The process of creating a CAR-T treatment takes place over several weeks, during which time the patient’s blood is sent off to a lab and then returned once it has been properly engineered. According to Alex Telford, a life sciences consultant, these sorts of procedure-heavy treatments may have a better chance of defending their premium prices – and their patents – than some more standard orphan treatments. 

“Certain personalised medicines and gene therapies are going to be very difficult to copy because of all the logistics that go into them,” he says. “It’s going to be very hard for generic manufacturers to come in and do the same thing. It’s not clear if these medicines will ever really go generic.”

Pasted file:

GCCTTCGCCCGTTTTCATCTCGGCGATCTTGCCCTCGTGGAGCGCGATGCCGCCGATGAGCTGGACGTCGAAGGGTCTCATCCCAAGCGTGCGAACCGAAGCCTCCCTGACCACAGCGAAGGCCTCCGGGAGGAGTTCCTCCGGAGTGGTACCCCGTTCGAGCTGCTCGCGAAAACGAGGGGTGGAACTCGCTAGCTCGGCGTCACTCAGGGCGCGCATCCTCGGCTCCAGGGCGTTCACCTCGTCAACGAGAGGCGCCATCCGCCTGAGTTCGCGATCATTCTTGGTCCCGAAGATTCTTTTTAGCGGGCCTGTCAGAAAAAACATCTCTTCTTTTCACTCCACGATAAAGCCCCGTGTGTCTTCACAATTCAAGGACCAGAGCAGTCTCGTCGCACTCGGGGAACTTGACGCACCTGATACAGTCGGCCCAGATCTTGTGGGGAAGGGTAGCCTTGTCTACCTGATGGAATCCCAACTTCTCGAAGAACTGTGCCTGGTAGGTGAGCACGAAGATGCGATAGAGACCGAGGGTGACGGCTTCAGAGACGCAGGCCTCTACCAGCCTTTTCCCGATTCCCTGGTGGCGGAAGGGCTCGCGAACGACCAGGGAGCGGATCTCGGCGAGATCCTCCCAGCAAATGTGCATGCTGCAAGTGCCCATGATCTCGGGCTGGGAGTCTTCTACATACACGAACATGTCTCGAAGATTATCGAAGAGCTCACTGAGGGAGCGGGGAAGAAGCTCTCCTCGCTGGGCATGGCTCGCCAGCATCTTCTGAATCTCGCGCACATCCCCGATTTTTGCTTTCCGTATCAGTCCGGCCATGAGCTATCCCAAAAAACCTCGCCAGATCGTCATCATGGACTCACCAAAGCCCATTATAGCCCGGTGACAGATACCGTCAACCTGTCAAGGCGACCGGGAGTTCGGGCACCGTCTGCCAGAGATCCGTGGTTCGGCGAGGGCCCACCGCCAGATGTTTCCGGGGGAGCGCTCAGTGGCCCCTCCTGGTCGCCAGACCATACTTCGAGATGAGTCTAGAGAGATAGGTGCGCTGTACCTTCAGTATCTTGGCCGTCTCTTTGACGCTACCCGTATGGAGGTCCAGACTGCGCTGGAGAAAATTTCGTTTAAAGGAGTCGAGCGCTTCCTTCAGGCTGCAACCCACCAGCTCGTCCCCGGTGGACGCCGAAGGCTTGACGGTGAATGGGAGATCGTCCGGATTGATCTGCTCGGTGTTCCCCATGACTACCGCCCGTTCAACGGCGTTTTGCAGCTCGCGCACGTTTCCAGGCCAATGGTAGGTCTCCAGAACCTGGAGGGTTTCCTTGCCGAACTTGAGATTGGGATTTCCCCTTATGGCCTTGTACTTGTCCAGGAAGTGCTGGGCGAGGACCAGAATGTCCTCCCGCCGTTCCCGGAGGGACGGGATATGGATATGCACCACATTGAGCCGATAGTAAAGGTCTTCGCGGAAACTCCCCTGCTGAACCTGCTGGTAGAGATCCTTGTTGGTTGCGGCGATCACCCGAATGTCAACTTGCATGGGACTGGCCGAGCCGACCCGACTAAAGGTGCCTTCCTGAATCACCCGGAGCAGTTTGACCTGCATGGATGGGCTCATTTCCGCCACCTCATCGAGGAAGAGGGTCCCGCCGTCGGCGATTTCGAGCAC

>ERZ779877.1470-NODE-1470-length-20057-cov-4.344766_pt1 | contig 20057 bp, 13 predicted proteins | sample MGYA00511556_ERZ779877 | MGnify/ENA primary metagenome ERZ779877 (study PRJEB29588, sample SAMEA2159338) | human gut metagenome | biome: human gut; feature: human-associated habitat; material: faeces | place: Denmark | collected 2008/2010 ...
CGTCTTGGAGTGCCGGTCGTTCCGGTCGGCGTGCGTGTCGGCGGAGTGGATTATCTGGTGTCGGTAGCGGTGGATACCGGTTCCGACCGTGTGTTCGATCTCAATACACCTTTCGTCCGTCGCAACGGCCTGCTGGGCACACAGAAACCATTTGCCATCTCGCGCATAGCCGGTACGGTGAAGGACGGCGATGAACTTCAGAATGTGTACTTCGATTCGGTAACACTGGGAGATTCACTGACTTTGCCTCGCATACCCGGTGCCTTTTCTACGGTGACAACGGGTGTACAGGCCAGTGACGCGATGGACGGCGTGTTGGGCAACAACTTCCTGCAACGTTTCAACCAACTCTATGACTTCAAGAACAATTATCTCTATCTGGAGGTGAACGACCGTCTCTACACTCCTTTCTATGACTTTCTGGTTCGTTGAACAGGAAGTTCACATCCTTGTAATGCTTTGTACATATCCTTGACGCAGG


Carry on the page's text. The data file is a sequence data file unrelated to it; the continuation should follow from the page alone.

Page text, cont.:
Regulators will soon find themselves grappling with the unique patent and pricing dilemmas presented by futuristic therapies such as Crispr. Phase 3 trials for a therapy called exa-cel, developed by Vertex Pharmaceuticals (US:VRTX) and Crispr Therapeutics (US:CRSP), are ongoing. The treatment, which is under review by both the FDA and the European Medicines Agency, uses a patient’s own edited stem cells to produce high levels of foetal haemoglobin in red blood cells. 

The elevation in haemoglobin triggered by exa-cel has the potential to reduce or eliminate debilitating symptoms in both sickle cell disease and transfusion-dependent beta-thalassemia (TDT) – another genetic blood disorder. Anecdotal accounts suggest exa-cel is effective, but given that the treatment is still in development, albeit at an advanced stage, it’s too early to declare it an unequivocal success for patients.